Written by Gage Reid of Nova Strenght Training Systems
I’ve worked with countless athletes, coaches, as well as various other members of the strength community and one of the most common misconceptions is that when an athlete has poor technique or movement patterns, you must ALWAYS “Deload to 135 and work back up”. Although this may be the case in the most extreme of circumstances (a long-term injury that prevents an athlete from training for an extended period of time, for example), the more appropriate response to this would be smart programming with a close adherence to technical proficiency by both the coach and athlete.
“The 10% Rule”
Simply put, “the 10% rule” is when you take an athlete's 1-Rep-Max (1RM) and reduce it by 10% to allow the athlete more leeway with percentages, top sets and general working sets. This method is often utilized with athletes who have extreme dysfunctions with their technique. Although this may hit the ego hard for some people, it can be a huge advantage in the long term and will prove to set the athlete up for big PRs down the road, while executing them with a higher degree of technical proficiency- which means a safer, stronger, healthier lifter over time.
For example: If a lifter has a Squat 1RM of 250 pounds, but they quarter/half squat, have extreme valgus collapse and/or have a variety of other dysfunctions, you will reduce their Training 1RM to 225 and base all percentages, working sets, and top sets off of that number, as opposed to 250. It’s simple, yet effective in the most extreme of circumstances.
Weekly Undulation Strategies
This is a concept that I first heard from Chad Wesley Smith of Juggernaut Training Systems a few years back and I’ve since incorporated a similar version of Weekly Undulation into my own athletes' programming. By varying the intensities weekly, but continually driving the total volume an athlete performs throughout the course of a training block you are able to potentiate when to hit rep PRs, as well as when to back off the intensity to allow for a slight recovery, adaptation effect and focus on improving technical proficiency with moderate loads. A few of my athletes, in particular, have responded extremely well to this style of training, but all have seen consistent results.
An example of Weekly Undulation during a Hypertrophy Block would be as follows:
Week 1: 4x8
Week 2: 1x8 @ RPE 7-8, followed by a -10% reduction in intensity for 4x8 back down sets.
Week 3: 5x8
Week 4 (Planned Functional Overreaching Week): 1x8 @ RPE 8-9, followed by a -10% or -15% reduction in intensity for 5-6x8 back down sets.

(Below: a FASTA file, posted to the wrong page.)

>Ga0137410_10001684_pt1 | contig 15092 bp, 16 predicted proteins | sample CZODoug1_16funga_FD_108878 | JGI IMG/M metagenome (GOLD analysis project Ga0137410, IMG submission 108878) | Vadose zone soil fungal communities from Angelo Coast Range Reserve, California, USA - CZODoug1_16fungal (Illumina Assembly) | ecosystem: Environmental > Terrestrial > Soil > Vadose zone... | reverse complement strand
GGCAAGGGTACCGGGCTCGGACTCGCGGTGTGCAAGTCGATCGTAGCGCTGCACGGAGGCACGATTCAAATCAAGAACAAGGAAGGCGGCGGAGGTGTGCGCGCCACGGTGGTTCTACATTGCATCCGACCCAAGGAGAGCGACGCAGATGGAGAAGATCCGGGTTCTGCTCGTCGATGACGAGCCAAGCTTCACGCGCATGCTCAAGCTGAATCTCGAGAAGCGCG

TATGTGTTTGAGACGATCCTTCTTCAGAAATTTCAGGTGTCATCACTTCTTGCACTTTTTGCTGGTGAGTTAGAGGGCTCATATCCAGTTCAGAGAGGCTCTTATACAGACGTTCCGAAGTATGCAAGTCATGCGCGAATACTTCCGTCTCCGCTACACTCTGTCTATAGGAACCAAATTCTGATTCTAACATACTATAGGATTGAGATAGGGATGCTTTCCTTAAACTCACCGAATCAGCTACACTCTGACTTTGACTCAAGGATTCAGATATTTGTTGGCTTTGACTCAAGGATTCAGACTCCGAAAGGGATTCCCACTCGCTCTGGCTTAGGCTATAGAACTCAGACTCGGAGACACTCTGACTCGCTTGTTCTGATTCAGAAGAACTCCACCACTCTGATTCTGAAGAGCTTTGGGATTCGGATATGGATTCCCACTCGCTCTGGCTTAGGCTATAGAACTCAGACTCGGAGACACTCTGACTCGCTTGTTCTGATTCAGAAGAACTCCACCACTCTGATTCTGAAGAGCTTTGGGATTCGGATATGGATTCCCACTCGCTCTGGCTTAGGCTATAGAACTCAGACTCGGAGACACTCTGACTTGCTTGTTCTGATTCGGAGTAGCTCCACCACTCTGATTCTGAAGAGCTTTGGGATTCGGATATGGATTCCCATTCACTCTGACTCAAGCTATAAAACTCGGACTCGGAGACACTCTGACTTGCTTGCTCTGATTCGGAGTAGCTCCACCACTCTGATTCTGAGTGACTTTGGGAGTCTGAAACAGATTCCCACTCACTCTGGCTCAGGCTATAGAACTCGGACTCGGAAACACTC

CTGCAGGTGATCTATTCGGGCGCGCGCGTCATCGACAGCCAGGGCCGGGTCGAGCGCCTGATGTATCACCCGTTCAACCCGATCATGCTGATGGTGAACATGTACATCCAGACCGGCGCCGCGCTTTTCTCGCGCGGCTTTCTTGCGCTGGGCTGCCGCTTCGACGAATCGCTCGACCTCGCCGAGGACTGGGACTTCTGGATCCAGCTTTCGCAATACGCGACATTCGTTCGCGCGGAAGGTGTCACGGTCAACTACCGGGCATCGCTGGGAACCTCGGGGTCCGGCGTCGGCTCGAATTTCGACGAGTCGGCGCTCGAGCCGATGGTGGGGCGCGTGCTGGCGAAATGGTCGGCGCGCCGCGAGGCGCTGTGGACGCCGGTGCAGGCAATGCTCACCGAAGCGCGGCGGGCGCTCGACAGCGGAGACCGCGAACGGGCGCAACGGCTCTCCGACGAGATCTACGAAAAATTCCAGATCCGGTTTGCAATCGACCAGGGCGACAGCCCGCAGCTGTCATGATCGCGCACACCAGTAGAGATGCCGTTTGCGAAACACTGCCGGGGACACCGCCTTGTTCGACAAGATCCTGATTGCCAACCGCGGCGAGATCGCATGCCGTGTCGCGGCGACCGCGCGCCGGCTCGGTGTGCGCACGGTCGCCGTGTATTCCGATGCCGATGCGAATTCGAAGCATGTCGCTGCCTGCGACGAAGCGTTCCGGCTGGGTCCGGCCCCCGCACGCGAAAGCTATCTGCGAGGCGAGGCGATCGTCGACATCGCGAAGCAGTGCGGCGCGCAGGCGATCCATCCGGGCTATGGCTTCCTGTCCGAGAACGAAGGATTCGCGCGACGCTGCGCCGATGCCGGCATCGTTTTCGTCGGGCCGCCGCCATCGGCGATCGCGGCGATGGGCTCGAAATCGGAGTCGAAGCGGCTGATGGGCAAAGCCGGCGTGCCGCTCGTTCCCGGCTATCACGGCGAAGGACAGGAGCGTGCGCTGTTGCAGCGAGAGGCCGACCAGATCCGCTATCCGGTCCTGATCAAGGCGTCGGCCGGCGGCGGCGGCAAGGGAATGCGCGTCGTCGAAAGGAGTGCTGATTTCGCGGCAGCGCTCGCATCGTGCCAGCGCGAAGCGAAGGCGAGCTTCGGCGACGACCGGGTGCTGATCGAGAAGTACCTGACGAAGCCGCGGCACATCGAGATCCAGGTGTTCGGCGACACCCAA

Week 5 (Deload Week): 4x6-8
As you can see the program calls for top sets ranging from RPE 7-8 and 8-9 every other week, this is typically when rep PRs are performed or matched. This allows the athlete to set goals, but also to continually drive training volume over the course of the training block, eventually accumulating enough training stress and fatigue to warrant a Deload Week.
I’ve talked about this in detail before, both in previous articles as well as on Facebook and Instagram. The idea of using specific variations, such as the High Bar Squat or Pause Deadlift, to improve technique has been utilized countless times by Team Nova Strength Athletes. The High Bar Squat, in particular, has proven to be an excellent training tool to improve bar path, knee position and overall technical proficiency due to the very nature of the movement. Often times I have an athlete perform High Bar Squats 2-3 times per week, with varying intensities and/or variations (such as 3-1-0 Tempo or 2-Count Pauses at the bottom) to improve Squat mechanics. Since the HBS is a highly sports-specific movement (it closely mimics the Competition Low Bar Squat) you will have a solid carry over once you transition back to the Low Bar Squat.
Feedback and Communication
As a coach, it is your responsibility to provide your athletes with consistent, detailed and appropriate feedback. Technical analysis is a huge aspect of coaching that is often overlooked in the online coaching community. Personally, I require my athletes to send multiple videos of each training session so that I’m able to monitor performance during the workout, find technical flaws and give accurate feedback. Seeing one video per workout of a top set will not be sufficient enough information to provide your athlete with the feedback required to make adjustments. I tell my athletes to send me videos of their top sets or main working sets, as well as videos of their last set. This will allow me to see the technical breakdown during the first set, versus the last set- because fatigue accumulated during a workout will impact how Set 1 looks vs. Set 5. It’s vital that you give your athletes the attention to detail that they require, especially if they are in the beginner or early intermediate stages of their lifting career where they need more feedback, technical adjustments, and reinforcement.
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